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Bat super immunity could lead to cure for the common cold


February 23, 2016
MARK COLVIN: Australian researchers have worked out how bats can remain unaffected by lethal viruses that kill other animals.

Bats naturally host deadly diseases like Ebola and Hendra virus.

Now a team at the CSIRO has shown how the animals manage the diseases by keeping their immune systems permanently switched on.

The discovery could be a key to developing a new way to treat viral infections.

Anthony Stewart reports

ANTHONY STEWART: It's a conundrum; how is it bats can house diseases which are deadly to humans like Ebola and Hendra and yet remain completely unaffected themselves?
(Sounds of bats screeching)

In fact bats naturally host up to 100 viruses without showing any of the health effects that kill other animals.

The CSIRO has today released a study on the genes used by black flying foxes to fight off viral infections.

Researcher James Wynne says the team focused on a protein all animals use to stop viruses, "interferons".

JAMES WYNNE: Their molecules that are up-regulated - as soon as any cell in your body is infected with a virus, these interferons are induced, they are secreted out of the cell and then they basically signal to all the other cells that we have a virus infection happening here; we need immune molecules or we need self-destruction mechanisms to try and eliminate the cell.

ANTHONY STEWART: In humans, these proteins only come into action when you get sick.

But the CSIRO team has discovered that in bats, they're permanently switched on.

JAMES WYNNE: But we showed that, you know, in bats these interferons are always up-regulated and what that means is they always have this heightened immune response.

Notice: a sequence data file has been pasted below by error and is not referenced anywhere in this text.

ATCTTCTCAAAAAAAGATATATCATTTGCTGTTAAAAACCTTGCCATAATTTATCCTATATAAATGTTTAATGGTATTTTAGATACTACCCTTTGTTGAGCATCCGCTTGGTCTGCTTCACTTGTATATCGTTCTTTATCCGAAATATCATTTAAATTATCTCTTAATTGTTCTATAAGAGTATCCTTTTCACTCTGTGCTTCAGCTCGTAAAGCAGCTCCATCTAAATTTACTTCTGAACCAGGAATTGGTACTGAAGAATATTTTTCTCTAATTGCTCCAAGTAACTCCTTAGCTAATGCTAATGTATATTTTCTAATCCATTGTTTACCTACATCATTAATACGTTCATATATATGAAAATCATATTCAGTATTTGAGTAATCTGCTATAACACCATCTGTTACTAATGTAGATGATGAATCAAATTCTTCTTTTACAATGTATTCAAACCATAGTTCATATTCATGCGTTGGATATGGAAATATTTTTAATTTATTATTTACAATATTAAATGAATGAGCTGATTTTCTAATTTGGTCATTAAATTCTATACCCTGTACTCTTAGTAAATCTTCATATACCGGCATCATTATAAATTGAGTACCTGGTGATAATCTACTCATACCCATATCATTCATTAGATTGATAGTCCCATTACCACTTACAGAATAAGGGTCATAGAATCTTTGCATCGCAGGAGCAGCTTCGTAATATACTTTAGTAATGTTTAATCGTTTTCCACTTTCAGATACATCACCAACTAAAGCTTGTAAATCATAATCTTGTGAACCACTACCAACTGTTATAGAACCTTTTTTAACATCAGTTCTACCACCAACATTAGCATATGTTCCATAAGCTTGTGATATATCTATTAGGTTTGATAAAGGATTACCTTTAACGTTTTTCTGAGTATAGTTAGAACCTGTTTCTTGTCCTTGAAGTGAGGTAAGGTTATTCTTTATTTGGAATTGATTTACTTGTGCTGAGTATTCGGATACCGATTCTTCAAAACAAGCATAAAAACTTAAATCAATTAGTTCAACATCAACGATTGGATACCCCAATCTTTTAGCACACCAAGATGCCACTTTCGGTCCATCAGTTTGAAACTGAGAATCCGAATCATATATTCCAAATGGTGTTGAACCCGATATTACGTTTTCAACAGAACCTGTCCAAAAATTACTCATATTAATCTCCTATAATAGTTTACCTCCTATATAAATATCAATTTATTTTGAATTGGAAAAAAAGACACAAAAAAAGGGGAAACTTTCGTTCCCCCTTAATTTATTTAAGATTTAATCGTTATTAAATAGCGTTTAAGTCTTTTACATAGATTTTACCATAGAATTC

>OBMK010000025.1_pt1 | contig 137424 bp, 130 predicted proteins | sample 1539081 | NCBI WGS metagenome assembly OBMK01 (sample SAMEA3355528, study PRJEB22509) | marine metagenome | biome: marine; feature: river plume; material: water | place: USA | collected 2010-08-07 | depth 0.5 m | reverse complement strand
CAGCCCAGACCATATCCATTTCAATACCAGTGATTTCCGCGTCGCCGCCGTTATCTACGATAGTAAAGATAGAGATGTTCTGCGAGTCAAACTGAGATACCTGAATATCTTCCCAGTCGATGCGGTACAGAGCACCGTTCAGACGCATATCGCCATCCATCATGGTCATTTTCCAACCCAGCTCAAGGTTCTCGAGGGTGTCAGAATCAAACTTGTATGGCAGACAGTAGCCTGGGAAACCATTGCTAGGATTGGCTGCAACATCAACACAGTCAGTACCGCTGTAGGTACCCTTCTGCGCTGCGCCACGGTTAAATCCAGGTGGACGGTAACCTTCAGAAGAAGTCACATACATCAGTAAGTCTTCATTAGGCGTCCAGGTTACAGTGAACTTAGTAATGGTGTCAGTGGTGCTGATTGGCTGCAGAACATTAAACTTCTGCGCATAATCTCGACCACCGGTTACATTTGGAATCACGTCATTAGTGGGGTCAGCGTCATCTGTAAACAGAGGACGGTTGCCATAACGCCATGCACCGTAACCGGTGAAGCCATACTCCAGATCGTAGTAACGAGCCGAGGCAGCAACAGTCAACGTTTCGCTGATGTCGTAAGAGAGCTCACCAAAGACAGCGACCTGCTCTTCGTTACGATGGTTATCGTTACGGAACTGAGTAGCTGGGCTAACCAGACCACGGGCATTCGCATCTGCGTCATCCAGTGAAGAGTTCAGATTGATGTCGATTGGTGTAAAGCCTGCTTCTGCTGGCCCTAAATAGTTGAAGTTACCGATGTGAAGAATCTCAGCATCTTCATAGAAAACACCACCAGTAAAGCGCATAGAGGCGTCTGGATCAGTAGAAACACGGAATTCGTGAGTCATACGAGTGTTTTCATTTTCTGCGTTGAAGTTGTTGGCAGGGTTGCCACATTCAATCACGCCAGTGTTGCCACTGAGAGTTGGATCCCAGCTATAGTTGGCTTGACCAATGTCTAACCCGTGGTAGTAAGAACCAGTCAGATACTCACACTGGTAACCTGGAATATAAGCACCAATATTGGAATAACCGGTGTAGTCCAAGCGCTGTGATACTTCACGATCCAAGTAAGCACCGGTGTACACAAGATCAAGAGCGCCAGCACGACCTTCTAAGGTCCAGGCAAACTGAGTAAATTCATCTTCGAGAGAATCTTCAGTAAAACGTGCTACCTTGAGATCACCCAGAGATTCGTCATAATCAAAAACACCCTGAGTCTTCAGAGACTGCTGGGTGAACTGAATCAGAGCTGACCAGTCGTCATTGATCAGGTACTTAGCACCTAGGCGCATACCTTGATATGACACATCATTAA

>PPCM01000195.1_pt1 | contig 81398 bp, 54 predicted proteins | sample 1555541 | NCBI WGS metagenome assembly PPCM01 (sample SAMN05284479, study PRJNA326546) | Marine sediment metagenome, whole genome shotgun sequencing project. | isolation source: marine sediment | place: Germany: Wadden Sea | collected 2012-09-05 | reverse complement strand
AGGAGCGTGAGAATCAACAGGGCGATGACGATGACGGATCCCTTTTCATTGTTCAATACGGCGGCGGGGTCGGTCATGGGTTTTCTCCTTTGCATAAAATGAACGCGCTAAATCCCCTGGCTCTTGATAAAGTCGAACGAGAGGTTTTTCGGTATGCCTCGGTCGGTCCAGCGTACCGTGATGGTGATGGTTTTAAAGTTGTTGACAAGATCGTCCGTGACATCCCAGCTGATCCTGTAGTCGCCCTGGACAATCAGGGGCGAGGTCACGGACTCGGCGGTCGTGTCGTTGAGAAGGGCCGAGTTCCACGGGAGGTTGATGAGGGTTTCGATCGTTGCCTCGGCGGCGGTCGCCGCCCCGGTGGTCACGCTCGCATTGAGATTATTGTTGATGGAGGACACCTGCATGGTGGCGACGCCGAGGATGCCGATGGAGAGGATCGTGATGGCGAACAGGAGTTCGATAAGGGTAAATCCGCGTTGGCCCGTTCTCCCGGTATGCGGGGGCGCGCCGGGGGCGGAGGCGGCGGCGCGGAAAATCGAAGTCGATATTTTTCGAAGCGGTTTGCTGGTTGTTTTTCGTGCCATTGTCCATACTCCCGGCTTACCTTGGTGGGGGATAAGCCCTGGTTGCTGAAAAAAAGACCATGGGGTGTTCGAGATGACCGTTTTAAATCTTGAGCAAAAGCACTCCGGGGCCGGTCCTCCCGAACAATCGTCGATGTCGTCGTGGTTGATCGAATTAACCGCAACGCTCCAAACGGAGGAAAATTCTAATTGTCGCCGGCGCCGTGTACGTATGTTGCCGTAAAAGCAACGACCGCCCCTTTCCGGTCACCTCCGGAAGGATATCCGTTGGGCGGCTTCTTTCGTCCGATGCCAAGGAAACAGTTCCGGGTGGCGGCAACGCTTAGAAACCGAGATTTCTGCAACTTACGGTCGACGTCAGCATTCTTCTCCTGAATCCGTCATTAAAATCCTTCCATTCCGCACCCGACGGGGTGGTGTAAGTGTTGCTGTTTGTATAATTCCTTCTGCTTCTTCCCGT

ANTHONY STEWART: Does that explain why bats are able to coexist with deadly viruses that if humans get would kill us?

JAMES WYNNE: That's what we are getting at, and we think that it makes sense. If bats are able to coexist but still kind of subdue the viral infection enough that they are healthy but they still have the virus and then it can get spilt over to other species.

ANTHONY STEWART: Having the immune system constantly switched on is dangerous for humans; it's toxic to tissue and cells.

But CSIRO immunologist, Michelle Baker, is working out how bats manage this problem.

MICHELLE BAKER: If we can work out how bats are able to have it switched on without those negative consequences, I think that can certainly be translated into some sort of human therapeutic.

So the production of interferons are really the only first part of that anti-viral response. Interferon then actually results in the induction of a number of other genes that have various roles in controlling viruses and other pathogens.

So it's these downstream genes that we really need to pay attention to in the future - which genes are produced as a result of this high level of interferon alpha in bat cells, and what we've found so far is that the subset that's induced is not really toxic. It's a really less inflammatory subset of genes.

ANTHONY STEWART: Michelle Baker says the work could lead to new ways to treat viruses.

MICHELLE BAKER: I mean the hope is that we could find something that could perhaps help to control all sorts of viruses, but that's a little way off in the future.

ANTHONY STEWART: Control of viruses, I mean it's effectively you'd be finding a cure to the common cold if you could do something like this, wouldn't you?

MICHELLE BAKER: Oh, I know, it'd be brilliant wouldn't it?

ANTHONY STEWART: The CSIRO study was published in the proceedings of the National Academy of Science.

MARK COLVIN: Anthony Stewart reporting

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Megabats and Microbats: Bat super immunity could lead to cure for the common cold
Bat super immunity could lead to cure for the common cold
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